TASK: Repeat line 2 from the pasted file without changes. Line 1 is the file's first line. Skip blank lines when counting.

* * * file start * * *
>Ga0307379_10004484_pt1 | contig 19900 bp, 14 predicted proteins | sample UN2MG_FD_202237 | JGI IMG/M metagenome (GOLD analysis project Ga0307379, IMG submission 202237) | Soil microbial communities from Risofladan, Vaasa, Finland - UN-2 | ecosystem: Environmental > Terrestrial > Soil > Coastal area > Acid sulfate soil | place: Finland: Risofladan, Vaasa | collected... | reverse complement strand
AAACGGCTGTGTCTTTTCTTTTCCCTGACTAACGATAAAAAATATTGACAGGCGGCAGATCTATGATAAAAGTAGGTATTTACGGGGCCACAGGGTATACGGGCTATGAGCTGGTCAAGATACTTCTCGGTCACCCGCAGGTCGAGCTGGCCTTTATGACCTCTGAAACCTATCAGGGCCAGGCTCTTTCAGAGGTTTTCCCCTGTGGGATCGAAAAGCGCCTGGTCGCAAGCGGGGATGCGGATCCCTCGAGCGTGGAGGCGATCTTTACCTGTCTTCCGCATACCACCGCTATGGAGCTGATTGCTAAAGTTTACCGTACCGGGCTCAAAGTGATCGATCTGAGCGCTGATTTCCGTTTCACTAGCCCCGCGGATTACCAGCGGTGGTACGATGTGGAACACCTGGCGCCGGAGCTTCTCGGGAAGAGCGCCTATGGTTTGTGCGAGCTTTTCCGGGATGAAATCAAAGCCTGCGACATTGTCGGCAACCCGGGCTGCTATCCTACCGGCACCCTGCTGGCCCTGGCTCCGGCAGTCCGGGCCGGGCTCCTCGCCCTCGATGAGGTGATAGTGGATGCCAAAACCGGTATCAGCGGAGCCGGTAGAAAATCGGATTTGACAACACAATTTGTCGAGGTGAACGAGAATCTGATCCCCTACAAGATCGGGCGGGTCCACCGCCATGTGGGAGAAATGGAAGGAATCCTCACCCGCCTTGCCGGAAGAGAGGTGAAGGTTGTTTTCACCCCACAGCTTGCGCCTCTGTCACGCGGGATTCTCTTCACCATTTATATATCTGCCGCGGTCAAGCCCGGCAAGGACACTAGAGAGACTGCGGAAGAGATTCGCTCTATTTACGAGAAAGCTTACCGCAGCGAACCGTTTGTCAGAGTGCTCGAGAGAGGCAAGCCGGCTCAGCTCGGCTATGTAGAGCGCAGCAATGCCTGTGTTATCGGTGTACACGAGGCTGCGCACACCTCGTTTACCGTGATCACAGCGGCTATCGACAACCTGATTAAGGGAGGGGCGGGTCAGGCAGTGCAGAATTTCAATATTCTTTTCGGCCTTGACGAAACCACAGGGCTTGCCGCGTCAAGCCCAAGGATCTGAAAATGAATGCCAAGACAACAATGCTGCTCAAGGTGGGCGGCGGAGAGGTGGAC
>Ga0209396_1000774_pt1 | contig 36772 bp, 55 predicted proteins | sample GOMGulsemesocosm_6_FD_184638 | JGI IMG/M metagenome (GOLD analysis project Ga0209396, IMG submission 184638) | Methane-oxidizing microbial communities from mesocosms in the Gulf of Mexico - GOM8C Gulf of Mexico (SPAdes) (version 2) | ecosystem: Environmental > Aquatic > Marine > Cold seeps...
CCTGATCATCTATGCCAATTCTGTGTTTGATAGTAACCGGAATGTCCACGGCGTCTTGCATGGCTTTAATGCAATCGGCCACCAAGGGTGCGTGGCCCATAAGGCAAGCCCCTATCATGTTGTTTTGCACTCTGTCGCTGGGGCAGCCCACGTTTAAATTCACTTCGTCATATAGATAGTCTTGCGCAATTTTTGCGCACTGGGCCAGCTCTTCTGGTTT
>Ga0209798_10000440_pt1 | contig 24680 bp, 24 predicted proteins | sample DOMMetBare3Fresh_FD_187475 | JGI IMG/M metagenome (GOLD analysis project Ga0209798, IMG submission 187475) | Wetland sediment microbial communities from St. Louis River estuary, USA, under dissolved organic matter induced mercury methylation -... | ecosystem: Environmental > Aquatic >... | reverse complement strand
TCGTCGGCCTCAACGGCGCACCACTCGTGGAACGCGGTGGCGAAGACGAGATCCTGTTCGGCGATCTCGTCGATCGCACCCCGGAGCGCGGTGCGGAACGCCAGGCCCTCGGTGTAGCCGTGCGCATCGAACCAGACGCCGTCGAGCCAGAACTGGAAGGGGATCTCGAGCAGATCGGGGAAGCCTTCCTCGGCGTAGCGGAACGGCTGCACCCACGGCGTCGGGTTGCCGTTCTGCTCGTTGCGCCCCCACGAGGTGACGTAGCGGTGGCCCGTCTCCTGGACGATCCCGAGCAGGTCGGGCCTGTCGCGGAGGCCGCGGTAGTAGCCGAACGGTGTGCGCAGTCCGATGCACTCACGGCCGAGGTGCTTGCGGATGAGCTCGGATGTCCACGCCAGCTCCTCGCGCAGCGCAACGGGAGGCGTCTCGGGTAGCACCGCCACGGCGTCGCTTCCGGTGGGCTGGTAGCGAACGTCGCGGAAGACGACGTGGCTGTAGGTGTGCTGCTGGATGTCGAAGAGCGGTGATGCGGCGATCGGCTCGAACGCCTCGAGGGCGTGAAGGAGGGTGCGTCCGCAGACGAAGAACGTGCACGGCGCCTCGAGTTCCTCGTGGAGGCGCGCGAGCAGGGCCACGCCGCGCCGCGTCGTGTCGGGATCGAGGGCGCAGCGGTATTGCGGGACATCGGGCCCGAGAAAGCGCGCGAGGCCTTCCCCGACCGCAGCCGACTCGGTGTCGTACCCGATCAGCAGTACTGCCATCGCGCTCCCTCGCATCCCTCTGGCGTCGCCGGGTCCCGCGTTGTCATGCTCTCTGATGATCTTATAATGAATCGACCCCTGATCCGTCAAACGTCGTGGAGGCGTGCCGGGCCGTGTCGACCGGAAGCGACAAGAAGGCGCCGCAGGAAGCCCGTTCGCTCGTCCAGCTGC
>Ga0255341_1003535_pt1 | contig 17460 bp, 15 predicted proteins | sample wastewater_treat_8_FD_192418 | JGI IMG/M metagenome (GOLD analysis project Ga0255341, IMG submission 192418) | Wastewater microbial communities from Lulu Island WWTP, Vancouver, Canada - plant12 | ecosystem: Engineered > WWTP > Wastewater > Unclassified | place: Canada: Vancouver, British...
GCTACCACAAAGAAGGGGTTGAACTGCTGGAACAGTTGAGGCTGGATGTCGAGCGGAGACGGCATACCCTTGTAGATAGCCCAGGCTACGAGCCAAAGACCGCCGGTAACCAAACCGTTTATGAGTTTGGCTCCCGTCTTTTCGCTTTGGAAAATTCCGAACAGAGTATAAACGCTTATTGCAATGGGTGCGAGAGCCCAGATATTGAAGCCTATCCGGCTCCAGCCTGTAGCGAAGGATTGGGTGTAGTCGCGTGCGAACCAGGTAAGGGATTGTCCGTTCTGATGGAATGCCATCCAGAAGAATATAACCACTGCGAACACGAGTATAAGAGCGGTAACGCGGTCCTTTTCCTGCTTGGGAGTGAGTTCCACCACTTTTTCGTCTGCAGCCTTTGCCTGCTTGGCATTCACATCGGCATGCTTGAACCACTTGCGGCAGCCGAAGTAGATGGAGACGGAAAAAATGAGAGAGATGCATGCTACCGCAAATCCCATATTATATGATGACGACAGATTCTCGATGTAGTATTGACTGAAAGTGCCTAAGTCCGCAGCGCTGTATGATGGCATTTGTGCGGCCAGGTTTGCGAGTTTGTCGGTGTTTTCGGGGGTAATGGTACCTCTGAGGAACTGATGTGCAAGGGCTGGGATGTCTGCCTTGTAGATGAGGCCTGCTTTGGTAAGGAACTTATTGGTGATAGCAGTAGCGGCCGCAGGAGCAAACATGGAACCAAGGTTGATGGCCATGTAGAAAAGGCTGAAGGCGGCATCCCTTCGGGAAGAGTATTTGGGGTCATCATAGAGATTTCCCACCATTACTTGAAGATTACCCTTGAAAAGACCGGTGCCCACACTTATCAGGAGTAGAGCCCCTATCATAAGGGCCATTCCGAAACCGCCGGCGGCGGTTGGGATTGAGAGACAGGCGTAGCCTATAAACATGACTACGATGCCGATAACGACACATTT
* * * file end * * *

AAACGGCTGTGTCTTTTCTTTTCCCTGACTAACGATAAAAAATATTGACAGGCGGCAGATCTATGATAAAAGTAGGTATTTACGGGGCCACAGGGTATACGGGCTATGAGCTGGTCAAGATACTTCTCGGTCACCCGCAGGTCGAGCTGGCCTTTATGACCTCTGAAACCTATCAGGGCCAGGCTCTTTCAGAGGTTTTCCCCTGTGGGATCGAAAAGCGCCTGGTCGCAAGCGGGGATGCGGATCCCTCGAGCGTGGAGGCGATCTTTACCTGTCTTCCGCATACCACCGCTATGGAGCTGATTGCTAAAGTTTACCGTACCGGGCTCAAAGTGATCGATCTGAGCGCTGATTTCCGTTTCACTAGCCCCGCGGATTACCAGCGGTGGTACGATGTGGAACACCTGGCGCCGGAGCTTCTCGGGAAGAGCGCCTATGGTTTGTGCGAGCTTTTCCGGGATGAAATCAAAGCCTGCGACATTGTCGGCAACCCGGGCTGCTATCCTACCGGCACCCTGCTGGCCCTGGCTCCGGCAGTCCGGGCCGGGCTCCTCGCCCTCGATGAGGTGATAGTGGATGCCAAAACCGGTATCAGCGGAGCCGGTAGAAAATCGGATTTGACAACACAATTTGTCGAGGTGAACGAGAATCTGATCCCCTACAAGATCGGGCGGGTCCACCGCCATGTGGGAGAAATGGAAGGAATCCTCACCCGCCTTGCCGGAAGAGAGGTGAAGGTTGTTTTCACCCCACAGCTTGCGCCTCTGTCACGCGGGATTCTCTTCACCATTTATATATCTGCCGCGGTCAAGCCCGGCAAGGACACTAGAGAGACTGCGGAAGAGATTCGCTCTATTTACGAGAAAGCTTACCGCAGCGAACCGTTTGTCAGAGTGCTCGAGAGAGGCAAGCCGGCTCAGCTCGGCTATGTAGAGCGCAGCAATGCCTGTGTTATCGGTGTACACGAGGCTGCGCACACCTCGTTTACCGTGATCACAGCGGCTATCGACAACCTGATTAAGGGAGGGGCGGGTCAGGCAGTGCAGAATTTCAATATTCTTTTCGGCCTTGACGAAACCACAGGGCTTGCCGCGTCAAGCCCAAGGATCTGAAAATGAATGCCAAGACAACAATGCTGCTCAAGGTGGGCGGCGGAGAGGTGGAC